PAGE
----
Generally, all the Stückelberg fields are nonzero in massive gravity and the rank of the matrix  (2.5) is full, i.e. . In Ref. [20], there are two spatial nonzero Stückelberg fields which break the general covariance in massive gravity. The matrix has rank 2 thus being degenerate. The massive gravity with degenerate reference metrics is called degenerate massive gravity. For our purpose, we set only the temporal Stückelberg field to equal to zero. It follows that massive gravity we consider in this paper has degenerate reference metrics of rank 3. And the unitary gauge of the corresponding Stückelberg fields is defined simply by . So are given by  [31]

(2.9)

in the basis , where is a positive constant.

3 Emergent universe scenario

In this section, we consider the realization of emergent universe scenario in the context of degenerate massive gravity. We consider only spatially flat Friedmann-Lemaître-Robertson-Walker (FLRW) metric because the Stückelberg fields in degenerate massive gravity are chosen in a spatially flat basis. On the other hand, based on the latest astronomical observations [55, 56], the universe is at good consistency with the standard spatially-flat case. In the following discussion, we assume that the matter field is composed of perfect fluids. Firstly we construct the Einstein static universe in several cases. Then we study the stability against both homogeneous and inhomogeneous scalar perturbations.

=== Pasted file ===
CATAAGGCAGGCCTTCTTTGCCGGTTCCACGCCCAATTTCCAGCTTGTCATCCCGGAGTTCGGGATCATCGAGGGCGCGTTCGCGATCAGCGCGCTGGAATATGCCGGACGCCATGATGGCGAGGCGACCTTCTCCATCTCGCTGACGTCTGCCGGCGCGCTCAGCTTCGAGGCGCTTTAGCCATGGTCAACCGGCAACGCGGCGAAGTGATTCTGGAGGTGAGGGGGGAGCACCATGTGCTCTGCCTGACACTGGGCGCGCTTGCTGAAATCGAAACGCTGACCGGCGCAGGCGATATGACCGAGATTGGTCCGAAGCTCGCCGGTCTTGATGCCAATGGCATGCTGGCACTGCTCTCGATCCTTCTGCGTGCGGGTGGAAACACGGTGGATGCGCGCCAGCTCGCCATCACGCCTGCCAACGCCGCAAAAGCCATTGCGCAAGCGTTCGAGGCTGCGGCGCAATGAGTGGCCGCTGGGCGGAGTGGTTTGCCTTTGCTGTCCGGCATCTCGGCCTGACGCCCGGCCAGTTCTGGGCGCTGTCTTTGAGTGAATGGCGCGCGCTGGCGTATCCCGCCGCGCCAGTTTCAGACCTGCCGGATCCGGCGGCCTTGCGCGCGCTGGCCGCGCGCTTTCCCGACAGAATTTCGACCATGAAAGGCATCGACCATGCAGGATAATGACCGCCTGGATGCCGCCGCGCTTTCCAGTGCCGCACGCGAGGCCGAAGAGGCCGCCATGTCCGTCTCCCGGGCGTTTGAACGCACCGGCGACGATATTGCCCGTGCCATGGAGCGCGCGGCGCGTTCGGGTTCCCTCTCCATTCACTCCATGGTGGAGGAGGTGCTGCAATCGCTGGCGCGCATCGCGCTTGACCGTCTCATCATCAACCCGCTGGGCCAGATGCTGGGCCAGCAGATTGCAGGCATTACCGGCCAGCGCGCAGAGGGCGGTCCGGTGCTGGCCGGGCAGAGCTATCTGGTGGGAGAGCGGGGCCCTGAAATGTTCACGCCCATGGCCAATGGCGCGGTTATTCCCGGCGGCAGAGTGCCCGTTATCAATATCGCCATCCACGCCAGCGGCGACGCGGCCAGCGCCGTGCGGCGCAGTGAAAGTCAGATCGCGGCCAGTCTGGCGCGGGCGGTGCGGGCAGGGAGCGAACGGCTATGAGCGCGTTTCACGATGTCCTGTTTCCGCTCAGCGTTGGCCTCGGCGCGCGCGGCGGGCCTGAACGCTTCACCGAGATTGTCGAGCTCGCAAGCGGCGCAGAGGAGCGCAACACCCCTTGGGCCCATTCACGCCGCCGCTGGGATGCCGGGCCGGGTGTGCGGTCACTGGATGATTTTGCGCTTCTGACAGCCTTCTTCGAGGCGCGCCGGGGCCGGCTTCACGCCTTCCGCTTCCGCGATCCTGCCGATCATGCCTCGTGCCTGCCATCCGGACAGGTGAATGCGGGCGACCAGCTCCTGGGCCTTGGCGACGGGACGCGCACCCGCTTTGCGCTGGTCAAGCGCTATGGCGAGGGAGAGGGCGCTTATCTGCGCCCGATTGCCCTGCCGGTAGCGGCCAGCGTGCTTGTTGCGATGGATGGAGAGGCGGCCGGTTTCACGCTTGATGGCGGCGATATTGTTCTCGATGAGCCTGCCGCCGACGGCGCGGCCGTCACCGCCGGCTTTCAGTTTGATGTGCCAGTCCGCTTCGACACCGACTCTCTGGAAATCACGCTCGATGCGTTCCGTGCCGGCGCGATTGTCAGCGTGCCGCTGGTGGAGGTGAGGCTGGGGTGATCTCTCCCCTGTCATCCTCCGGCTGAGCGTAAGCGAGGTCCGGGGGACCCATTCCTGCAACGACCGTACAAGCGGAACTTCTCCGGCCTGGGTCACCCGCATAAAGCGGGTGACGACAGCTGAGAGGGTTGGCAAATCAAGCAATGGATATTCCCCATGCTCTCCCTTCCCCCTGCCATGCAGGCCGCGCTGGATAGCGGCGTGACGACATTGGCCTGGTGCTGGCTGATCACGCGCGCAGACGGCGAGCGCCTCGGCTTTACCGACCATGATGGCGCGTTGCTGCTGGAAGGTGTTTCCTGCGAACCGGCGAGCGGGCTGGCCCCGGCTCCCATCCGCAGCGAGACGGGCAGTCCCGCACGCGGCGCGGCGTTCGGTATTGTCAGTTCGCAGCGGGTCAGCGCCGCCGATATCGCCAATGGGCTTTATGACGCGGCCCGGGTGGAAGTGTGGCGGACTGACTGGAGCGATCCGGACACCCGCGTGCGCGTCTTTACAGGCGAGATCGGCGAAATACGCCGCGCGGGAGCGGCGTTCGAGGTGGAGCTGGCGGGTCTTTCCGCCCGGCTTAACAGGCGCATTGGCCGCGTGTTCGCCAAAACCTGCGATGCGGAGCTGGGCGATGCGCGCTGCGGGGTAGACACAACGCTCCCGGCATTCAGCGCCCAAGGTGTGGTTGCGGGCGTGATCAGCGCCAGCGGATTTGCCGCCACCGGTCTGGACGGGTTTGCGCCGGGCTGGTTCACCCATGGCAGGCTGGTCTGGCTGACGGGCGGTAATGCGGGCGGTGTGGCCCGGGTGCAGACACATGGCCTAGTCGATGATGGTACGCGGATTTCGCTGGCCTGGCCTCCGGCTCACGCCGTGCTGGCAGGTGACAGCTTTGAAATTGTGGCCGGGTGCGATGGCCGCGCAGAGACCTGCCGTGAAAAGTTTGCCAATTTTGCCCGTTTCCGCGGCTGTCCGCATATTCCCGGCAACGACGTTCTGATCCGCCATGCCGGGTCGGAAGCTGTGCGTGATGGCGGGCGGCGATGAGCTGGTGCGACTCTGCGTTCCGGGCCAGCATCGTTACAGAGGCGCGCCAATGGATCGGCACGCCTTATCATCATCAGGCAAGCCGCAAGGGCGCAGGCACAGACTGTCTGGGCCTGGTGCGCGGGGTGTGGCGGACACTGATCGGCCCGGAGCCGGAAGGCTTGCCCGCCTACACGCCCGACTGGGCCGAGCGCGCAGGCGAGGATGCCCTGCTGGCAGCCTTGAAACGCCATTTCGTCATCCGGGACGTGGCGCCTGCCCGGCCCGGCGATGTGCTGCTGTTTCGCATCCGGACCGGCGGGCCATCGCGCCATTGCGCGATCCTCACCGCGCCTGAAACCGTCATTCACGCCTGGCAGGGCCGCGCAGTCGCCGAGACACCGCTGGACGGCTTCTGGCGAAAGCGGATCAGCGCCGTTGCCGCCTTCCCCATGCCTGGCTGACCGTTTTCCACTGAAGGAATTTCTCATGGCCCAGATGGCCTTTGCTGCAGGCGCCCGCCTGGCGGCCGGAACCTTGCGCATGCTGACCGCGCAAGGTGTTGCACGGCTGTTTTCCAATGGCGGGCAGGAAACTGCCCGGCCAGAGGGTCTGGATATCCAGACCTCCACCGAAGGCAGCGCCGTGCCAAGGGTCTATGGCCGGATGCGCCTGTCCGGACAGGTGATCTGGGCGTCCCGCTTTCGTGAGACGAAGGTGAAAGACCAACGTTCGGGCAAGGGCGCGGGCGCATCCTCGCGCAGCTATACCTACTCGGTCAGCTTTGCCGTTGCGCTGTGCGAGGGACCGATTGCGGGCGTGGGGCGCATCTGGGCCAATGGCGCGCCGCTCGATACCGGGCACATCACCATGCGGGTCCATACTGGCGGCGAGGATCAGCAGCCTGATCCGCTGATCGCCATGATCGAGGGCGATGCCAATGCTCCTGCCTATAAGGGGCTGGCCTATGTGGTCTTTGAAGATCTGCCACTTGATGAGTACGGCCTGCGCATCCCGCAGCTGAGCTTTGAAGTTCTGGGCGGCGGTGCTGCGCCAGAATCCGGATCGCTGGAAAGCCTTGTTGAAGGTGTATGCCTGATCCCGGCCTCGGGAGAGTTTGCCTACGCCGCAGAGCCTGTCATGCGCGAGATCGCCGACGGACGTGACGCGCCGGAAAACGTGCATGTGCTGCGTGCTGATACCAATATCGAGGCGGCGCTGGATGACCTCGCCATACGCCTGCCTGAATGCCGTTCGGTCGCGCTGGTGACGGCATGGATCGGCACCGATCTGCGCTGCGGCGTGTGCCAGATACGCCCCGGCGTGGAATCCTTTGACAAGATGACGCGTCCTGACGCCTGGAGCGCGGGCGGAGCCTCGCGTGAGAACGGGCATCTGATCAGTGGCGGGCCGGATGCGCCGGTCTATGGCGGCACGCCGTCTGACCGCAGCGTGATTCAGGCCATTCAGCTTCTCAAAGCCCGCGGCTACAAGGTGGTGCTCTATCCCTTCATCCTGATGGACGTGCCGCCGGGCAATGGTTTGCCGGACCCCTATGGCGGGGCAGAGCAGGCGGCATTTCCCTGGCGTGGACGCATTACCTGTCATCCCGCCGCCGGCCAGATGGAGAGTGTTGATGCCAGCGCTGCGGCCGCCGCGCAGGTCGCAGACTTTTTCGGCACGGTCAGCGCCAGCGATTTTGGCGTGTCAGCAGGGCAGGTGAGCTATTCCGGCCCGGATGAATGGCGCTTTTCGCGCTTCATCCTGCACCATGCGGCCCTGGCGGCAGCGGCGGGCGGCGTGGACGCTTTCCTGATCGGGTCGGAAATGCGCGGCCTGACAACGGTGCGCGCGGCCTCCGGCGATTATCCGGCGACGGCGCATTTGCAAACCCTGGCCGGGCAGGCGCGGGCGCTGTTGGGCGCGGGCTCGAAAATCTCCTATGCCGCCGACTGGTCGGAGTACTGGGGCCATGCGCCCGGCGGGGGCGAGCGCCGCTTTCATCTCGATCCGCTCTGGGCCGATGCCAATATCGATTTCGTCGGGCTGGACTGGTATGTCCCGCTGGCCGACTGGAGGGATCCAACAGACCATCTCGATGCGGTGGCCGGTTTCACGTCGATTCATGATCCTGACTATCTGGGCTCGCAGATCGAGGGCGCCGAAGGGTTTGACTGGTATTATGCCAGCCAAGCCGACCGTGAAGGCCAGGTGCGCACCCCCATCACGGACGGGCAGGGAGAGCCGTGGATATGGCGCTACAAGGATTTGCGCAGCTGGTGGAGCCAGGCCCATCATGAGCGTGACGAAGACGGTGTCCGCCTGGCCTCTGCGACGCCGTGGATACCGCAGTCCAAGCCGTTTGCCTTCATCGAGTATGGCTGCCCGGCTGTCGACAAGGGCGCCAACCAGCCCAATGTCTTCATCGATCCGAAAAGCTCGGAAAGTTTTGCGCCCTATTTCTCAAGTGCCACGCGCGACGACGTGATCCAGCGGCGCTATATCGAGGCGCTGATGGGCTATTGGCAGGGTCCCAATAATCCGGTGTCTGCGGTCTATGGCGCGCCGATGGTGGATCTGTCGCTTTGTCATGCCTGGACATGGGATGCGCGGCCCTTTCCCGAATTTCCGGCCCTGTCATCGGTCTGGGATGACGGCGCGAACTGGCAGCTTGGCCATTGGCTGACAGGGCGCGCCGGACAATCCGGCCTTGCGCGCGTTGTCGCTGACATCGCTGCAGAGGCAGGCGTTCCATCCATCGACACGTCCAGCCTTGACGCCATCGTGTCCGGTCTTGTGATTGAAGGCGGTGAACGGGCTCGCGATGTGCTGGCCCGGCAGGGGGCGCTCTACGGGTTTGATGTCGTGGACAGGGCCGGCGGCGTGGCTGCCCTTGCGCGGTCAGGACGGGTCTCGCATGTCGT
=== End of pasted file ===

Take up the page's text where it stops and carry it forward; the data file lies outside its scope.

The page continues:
3.1 Einstein static universe

The spatially flat FLRW metric is given by

(3.1)

The energy-momentum tensor corresponding to perfect fluids is given by

(3.2)

where and represent the energy density and pressure respectively, is the constant equation-of-state (EOS) parameter, and velocity 4-vector is given by

(3.3)

Substituting Eqs. (3.1) and (3.2) into equations of motion (2.6), the Friedmann equations are given by

(3.4)
(3.5)

where dot denotes the derivative with respect to time. For the sake of obtaining the Einstein static universe, we let scale factor and . We request  [10] to avoid the ghost excitation from massive gravity. The energy density can be solved from the Friedmann equation (3.4),

(3.6)

where

(3.7)

Substituting Eqs. (3.6) and (3.7) into (3.5), the final independent equation is given by

(3.8)

with

(3.9)

The Einstein static universe solution is given by . Because there are several parameters in the Eq. (3.8), we will discuss them in different cases.

3.1.1 Case 1: , ,

In this case, Eq. (3.8) reduces to a simple linear equation. The Einstein static solution is given by

(3.10)

Note that the reality conditions (3.6) and (3.7) are required. We find that the Einstein static universe (3.10) can exist in the following two cases:

Case (1.1): For the solution is given by

(3.11)

Case (1.2): For , the solution is given by

(3.12)

3.1.2 Case 2: ,

In this case, Eq. (3.8) reduces to a quadratic equation. The Einstein static solutions are given by

(3.13)

We discuss the existence of the two solutions respectively. Both cases require reality conditions (3.6) and (3.7). The existence of requires the following two cases:

Case (2.1): For , and

(3.14)

the solution is given by

(3.15)

Case (2.2): For , and

(3.16)

the solution is given by

(3.17)

The existence of requires the following two cases:

Case (2.3): For , and

(3.18)

the solution is given by

(3.19)

Case (2.4): For , and

(3.20)

the solution is given by

(3.21)

3.1.3 Case 3:

In this case, Eq. (3.8) can be rewritten as

(3.22)

where

(3.23)

For and , there are three real solutions which are given by

(3.24)

For and , there is one real solution which is given by

(3.25)

For , there is one real solution which is given by

(3.26)

For , there is one real solution which is given by

(3.27)